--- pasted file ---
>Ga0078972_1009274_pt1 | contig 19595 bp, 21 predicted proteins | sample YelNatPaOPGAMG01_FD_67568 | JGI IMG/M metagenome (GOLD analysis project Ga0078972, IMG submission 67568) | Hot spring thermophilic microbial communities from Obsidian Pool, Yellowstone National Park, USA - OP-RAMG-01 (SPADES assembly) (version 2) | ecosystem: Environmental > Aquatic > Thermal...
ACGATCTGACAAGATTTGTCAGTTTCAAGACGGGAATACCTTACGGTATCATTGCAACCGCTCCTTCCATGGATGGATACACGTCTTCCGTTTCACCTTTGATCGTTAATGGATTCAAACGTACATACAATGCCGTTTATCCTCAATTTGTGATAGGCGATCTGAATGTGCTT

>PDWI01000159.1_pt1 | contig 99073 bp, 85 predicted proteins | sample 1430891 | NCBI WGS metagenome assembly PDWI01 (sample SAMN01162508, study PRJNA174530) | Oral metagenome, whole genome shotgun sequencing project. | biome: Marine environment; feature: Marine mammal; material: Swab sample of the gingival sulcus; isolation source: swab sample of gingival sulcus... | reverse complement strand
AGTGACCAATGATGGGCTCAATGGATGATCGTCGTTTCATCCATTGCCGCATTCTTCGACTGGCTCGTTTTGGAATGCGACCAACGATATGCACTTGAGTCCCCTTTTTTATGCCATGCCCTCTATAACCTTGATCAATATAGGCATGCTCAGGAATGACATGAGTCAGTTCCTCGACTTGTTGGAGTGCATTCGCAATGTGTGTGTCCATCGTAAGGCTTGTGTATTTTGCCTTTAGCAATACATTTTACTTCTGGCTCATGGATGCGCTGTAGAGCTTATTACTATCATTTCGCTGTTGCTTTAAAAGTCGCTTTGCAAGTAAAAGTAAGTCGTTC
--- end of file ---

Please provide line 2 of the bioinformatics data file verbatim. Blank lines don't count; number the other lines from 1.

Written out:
ACGATCTGACAAGATTTGTCAGTTTCAAGACGGGAATACCTTACGGTATCATTGCAACCGCTCCTTCCATGGATGGATACACGTCTTCCGTTTCACCTTTGATCGTTAATGGATTCAAACGTACATACAATGCCGTTTATCCTCAATTTGTGATAGGCGATCTGAATGTGCTT